“Yet, even as we crowd into cities and adopt urban ways of life, our need for Mother Nature’s presence in our lives does not seem to be diminishing. On the contrary, nature has been proven to have remarkable effects on our health and well-being. Our inherent emotional longing for the natural also seems to increase as we move towards a denser, more restless, fast-paced and tech-savvy society. What we need to understand is what idea of nature we urban dwellers have about nature when we long for it. This is one example from Sergels Torg, one of the most central squares in the modern part of Stockholm. As a happening a Swedish company paved the square with real green grass in early September 2016, to unleash, run barefoot, lay down on a blanket, and play games and kick ball. This is another example of “Mother Nature” taking place in an urban environment: il Bosco Verticale (the vertical forest), two residential towers in Milan, Italy, designed by Studio Boeri and opened in 2014. Recently, on March 21st, 2018, these buildings were used as an illustration of the International Day of the Forests organized by the Food and Agriculture Organization (FAO) of the United Nations with focus on Forests and Sustainable Cities.”
Mr. Lucisano also underlined how the general trend against the generation of waste got more and more evident by the day. The war against waste could very well be a trend with positive effects for the paper industry if it can provide reliable alternatives with more positive sustainability profile, he said. “Paper mill needs to consider what will happen with their product at the end of life. Shift happens; trends are about who is going to be in our business and which businesses are we as a paper industry going to be in”, he added.
Elaborating further this point, he said, “There are lots of opportunities for the paper industry to explore in various fields. One such example is of a Japanese company – a 99-year-old cloth making company in Japan makes gluten-free edible noodles out of cellulose fiber made from tree pulp. Paper mills might move towards this segment which is more profitable. Another example is tech-giant Apple’s patented white paper bag made out of 60 percent recycled paper. The company uses bags that remain both pearly white and environment-friendly. So the shift happens in this case as well.”
Mr. Lucisano also delineated on the new emerging concept of business activism. He said, “We call ‘Business Activism’ the trend exemplified by companies that start to take an increasingly active role in the pursuit of a sustainable world on both business and ethical grounds. This has a particularly large impact at a time when both politicians and consumers are perplexed and disagree on the correct ways to lead development in the right direction.
“The challenges of today are complex and even developing new technical solutions for specific problems is often outside of the possibilities of one single company or organization. The trend is clear, collaboration within a sector, among different businesses and very often even among competitors. Business activism is about companies doing things faster than they have to. So they decide to move faster than the regulatory authorities and government asks them to. To me, it is a very good approach, to begin with to always consider the companies are somewhere in the business to make money.”
Agro-Based Paper: Adaptability to Innovation
Mr. Pawan Agarwal, President, IPPTA spoke eloquently on how the industry needs to peep into the future and shape its technological practices in sync with the need of tomorrow. He said, “When we see the new innovations becoming inventions and being put to practical use, then the value is being created. The time has come when we as an industry have to really think of innovation in ideas, processes, system, technologies, and other spheres of our working domain.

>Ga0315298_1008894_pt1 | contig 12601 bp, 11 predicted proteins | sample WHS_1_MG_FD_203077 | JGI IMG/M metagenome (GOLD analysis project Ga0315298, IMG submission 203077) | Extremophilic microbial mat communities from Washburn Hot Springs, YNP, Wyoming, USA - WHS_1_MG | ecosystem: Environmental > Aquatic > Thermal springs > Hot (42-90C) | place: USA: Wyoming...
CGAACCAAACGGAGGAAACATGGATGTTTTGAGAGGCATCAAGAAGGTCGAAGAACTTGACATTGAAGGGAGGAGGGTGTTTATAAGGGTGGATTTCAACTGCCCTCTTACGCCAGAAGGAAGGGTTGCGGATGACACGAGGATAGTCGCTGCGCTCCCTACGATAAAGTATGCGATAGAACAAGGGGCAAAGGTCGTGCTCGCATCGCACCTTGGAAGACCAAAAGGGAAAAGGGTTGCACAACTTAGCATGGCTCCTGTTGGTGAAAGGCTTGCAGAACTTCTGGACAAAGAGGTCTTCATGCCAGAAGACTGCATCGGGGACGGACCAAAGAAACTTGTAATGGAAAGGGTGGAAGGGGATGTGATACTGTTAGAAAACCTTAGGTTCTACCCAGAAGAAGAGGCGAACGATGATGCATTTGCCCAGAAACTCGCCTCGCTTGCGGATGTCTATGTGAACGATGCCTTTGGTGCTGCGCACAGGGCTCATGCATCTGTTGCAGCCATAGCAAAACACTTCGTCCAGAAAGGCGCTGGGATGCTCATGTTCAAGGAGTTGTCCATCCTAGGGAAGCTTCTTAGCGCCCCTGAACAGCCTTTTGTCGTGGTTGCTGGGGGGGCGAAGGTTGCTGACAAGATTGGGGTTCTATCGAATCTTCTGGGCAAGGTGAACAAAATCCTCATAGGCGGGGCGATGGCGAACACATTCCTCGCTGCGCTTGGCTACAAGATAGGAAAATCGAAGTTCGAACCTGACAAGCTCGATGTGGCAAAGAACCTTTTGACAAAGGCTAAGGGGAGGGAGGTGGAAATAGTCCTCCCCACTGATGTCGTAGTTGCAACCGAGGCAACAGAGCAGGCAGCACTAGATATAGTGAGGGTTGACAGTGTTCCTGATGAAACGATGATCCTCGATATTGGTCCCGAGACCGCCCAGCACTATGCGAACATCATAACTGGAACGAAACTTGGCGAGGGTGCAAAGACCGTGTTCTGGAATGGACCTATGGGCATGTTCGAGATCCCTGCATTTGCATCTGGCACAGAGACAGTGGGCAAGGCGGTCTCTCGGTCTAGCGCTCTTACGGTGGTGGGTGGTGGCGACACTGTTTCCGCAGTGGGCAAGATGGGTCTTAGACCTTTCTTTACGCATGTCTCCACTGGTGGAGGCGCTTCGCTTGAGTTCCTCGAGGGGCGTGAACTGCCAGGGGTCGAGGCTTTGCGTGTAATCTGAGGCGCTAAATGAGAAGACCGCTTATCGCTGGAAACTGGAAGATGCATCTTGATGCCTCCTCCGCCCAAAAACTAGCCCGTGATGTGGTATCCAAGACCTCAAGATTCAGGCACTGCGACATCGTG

“A lot of examples have been quoted by the keynote speaker Mr. Marco Lucisano. It is surprising how we don’t even know a lot of things which are happening around us. This is a phase of technological disruption. A lot of disruptions are happening and paper industry is not away from these disruptions.”
Citing the example of agro-based paper industry and how it has adapted to newer technological trends to stay relevant, Mr. Agarwal said, “I am from agro-based industry and can really relate to the examples given by Mr. Marco and can say with conviction that agro-based industry has been the best example of adaptability to innovation. We have adapted so many innovations which were not even intended for our industry in the first place. Those innovations, inventions, and ideas were developed for some sector in the paper industry and the agro-based industry have adapted to all these ideas in the past.
“It is not important to really innovate at a whole level. More important to us is our adaptability to innovation, our willingness to really put the innovative ideas around our practical views. And, if Indian paper industry can put whatever ideas floating around or innovations to its practical views in its own sphere, I think we can really take a leap forward. We can break a lot many barriers.”
Mr. Agrawal further said, “There are three fields that are having rapid innovations, viz. the chemical industry, control & automation, and environment. We have to keep in our minds that whatever new technology we put in place or the new processes we adopt, they should be in line with the requirement of the sustainable environment. This is very important. We need to think about the conservation of water. The water just has one use primarily and that is of drinking. It is not even meant for agricultural purposes when drinking water crisis lurks. We need to think on this pattern when we are consuming water in our industry and must strive constantly to reduce the enormous consumption of water. We proudly say that we have brought the water consumption from 150 cubic meters per tonne of paper to as low as 30 cubic meter per tonne in an integrated mill or 5-10 cubic meter per tonne in recycled fiber-based mill. But, we are far off from our actual target. We have to think of some dry paper manufacturing processes!”